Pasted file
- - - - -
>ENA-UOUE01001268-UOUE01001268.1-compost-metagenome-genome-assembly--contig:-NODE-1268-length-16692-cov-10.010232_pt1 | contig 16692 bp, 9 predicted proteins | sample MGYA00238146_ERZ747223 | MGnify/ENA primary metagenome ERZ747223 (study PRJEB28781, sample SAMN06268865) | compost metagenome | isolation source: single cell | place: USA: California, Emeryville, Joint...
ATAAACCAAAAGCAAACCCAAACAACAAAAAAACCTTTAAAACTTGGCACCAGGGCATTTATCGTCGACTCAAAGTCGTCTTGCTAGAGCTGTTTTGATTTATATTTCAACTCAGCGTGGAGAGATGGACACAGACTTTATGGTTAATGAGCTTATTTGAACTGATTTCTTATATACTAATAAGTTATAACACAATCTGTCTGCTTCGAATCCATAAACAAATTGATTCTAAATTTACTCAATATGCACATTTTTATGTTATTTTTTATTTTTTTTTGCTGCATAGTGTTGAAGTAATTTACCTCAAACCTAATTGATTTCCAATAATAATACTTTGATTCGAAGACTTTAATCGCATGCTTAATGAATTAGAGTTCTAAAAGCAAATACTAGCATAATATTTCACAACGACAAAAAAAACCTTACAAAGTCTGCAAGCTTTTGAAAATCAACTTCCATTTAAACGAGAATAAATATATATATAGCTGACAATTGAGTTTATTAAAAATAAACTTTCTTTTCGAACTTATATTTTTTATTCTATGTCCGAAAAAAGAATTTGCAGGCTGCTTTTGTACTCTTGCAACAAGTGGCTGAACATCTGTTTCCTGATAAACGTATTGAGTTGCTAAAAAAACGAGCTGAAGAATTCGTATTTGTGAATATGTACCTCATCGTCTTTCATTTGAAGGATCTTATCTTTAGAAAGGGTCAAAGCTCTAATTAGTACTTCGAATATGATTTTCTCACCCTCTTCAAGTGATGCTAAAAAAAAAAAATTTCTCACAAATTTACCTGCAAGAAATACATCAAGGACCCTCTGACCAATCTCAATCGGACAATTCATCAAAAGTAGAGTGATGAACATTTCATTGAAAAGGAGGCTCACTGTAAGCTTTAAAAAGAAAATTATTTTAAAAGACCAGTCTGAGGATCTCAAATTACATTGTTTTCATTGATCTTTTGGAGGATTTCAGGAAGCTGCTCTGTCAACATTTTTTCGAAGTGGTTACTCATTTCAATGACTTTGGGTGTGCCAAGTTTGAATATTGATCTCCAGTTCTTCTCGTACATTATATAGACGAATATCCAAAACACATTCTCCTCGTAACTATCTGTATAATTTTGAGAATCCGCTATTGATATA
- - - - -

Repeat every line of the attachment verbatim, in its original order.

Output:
>ENA-UOUE01001268-UOUE01001268.1-compost-metagenome-genome-assembly--contig:-NODE-1268-length-16692-cov-10.010232_pt1 | contig 16692 bp, 9 predicted proteins | sample MGYA00238146_ERZ747223 | MGnify/ENA primary metagenome ERZ747223 (study PRJEB28781, sample SAMN06268865) | compost metagenome | isolation source: single cell | place: USA: California, Emeryville, Joint...
ATAAACCAAAAGCAAACCCAAACAACAAAAAAACCTTTAAAACTTGGCACCAGGGCATTTATCGTCGACTCAAAGTCGTCTTGCTAGAGCTGTTTTGATTTATATTTCAACTCAGCGTGGAGAGATGGACACAGACTTTATGGTTAATGAGCTTATTTGAACTGATTTCTTATATACTAATAAGTTATAACACAATCTGTCTGCTTCGAATCCATAAACAAATTGATTCTAAATTTACTCAATATGCACATTTTTATGTTATTTTTTATTTTTTTTTGCTGCATAGTGTTGAAGTAATTTACCTCAAACCTAATTGATTTCCAATAATAATACTTTGATTCGAAGACTTTAATCGCATGCTTAATGAATTAGAGTTCTAAAAGCAAATACTAGCATAATATTTCACAACGACAAAAAAAACCTTACAAAGTCTGCAAGCTTTTGAAAATCAACTTCCATTTAAACGAGAATAAATATATATATAGCTGACAATTGAGTTTATTAAAAATAAACTTTCTTTTCGAACTTATATTTTTTATTCTATGTCCGAAAAAAGAATTTGCAGGCTGCTTTTGTACTCTTGCAACAAGTGGCTGAACATCTGTTTCCTGATAAACGTATTGAGTTGCTAAAAAAACGAGCTGAAGAATTCGTATTTGTGAATATGTACCTCATCGTCTTTCATTTGAAGGATCTTATCTTTAGAAAGGGTCAAAGCTCTAATTAGTACTTCGAATATGATTTTCTCACCCTCTTCAAGTGATGCTAAAAAAAAAAAATTTCTCACAAATTTACCTGCAAGAAATACATCAAGGACCCTCTGACCAATCTCAATCGGACAATTCATCAAAAGTAGAGTGATGAACATTTCATTGAAAAGGAGGCTCACTGTAAGCTTTAAAAAGAAAATTATTTTAAAAGACCAGTCTGAGGATCTCAAATTACATTGTTTTCATTGATCTTTTGGAGGATTTCAGGAAGCTGCTCTGTCAACATTTTTTCGAAGTGGTTACTCATTTCAATGACTTTGGGTGTGCCAAGTTTGAATATTGATCTCCAGTTCTTCTCGTACATTATATAGACGAATATCCAAAACACATTCTCCTCGTAACTATCTGTATAATTTTGAGAATCCGCTATTGATATA